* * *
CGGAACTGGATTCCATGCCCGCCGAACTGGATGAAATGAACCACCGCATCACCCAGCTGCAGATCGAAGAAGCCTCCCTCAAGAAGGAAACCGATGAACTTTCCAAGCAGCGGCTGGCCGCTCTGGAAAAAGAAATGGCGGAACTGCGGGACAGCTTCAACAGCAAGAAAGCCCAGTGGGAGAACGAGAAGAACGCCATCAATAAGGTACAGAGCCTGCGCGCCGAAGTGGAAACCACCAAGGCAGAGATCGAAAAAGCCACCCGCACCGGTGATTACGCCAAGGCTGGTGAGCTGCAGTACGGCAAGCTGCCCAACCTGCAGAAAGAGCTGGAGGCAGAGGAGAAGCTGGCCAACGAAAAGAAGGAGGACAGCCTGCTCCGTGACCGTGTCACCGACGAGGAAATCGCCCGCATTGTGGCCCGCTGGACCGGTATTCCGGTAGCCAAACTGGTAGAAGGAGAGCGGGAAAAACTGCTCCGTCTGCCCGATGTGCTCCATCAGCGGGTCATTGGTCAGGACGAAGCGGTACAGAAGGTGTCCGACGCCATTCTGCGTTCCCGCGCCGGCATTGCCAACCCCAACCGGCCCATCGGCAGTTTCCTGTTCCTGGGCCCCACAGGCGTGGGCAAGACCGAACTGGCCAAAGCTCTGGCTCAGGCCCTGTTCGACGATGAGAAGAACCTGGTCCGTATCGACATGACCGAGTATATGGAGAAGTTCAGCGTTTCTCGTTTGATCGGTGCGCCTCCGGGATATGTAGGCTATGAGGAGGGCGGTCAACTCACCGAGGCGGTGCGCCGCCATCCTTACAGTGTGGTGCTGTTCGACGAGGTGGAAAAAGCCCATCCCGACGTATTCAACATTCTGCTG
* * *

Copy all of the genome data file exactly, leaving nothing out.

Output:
CGGAACTGGATTCCATGCCCGCCGAACTGGATGAAATGAACCACCGCATCACCCAGCTGCAGATCGAAGAAGCCTCCCTCAAGAAGGAAACCGATGAACTTTCCAAGCAGCGGCTGGCCGCTCTGGAAAAAGAAATGGCGGAACTGCGGGACAGCTTCAACAGCAAGAAAGCCCAGTGGGAGAACGAGAAGAACGCCATCAATAAGGTACAGAGCCTGCGCGCCGAAGTGGAAACCACCAAGGCAGAGATCGAAAAAGCCACCCGCACCGGTGATTACGCCAAGGCTGGTGAGCTGCAGTACGGCAAGCTGCCCAACCTGCAGAAAGAGCTGGAGGCAGAGGAGAAGCTGGCCAACGAAAAGAAGGAGGACAGCCTGCTCCGTGACCGTGTCACCGACGAGGAAATCGCCCGCATTGTGGCCCGCTGGACCGGTATTCCGGTAGCCAAACTGGTAGAAGGAGAGCGGGAAAAACTGCTCCGTCTGCCCGATGTGCTCCATCAGCGGGTCATTGGTCAGGACGAAGCGGTACAGAAGGTGTCCGACGCCATTCTGCGTTCCCGCGCCGGCATTGCCAACCCCAACCGGCCCATCGGCAGTTTCCTGTTCCTGGGCCCCACAGGCGTGGGCAAGACCGAACTGGCCAAAGCTCTGGCTCAGGCCCTGTTCGACGATGAGAAGAACCTGGTCCGTATCGACATGACCGAGTATATGGAGAAGTTCAGCGTTTCTCGTTTGATCGGTGCGCCTCCGGGATATGTAGGCTATGAGGAGGGCGGTCAACTCACCGAGGCGGTGCGCCGCCATCCTTACAGTGTGGTGCTGTTCGACGAGGTGGAAAAAGCCCATCCCGACGTATTCAACATTCTGCTG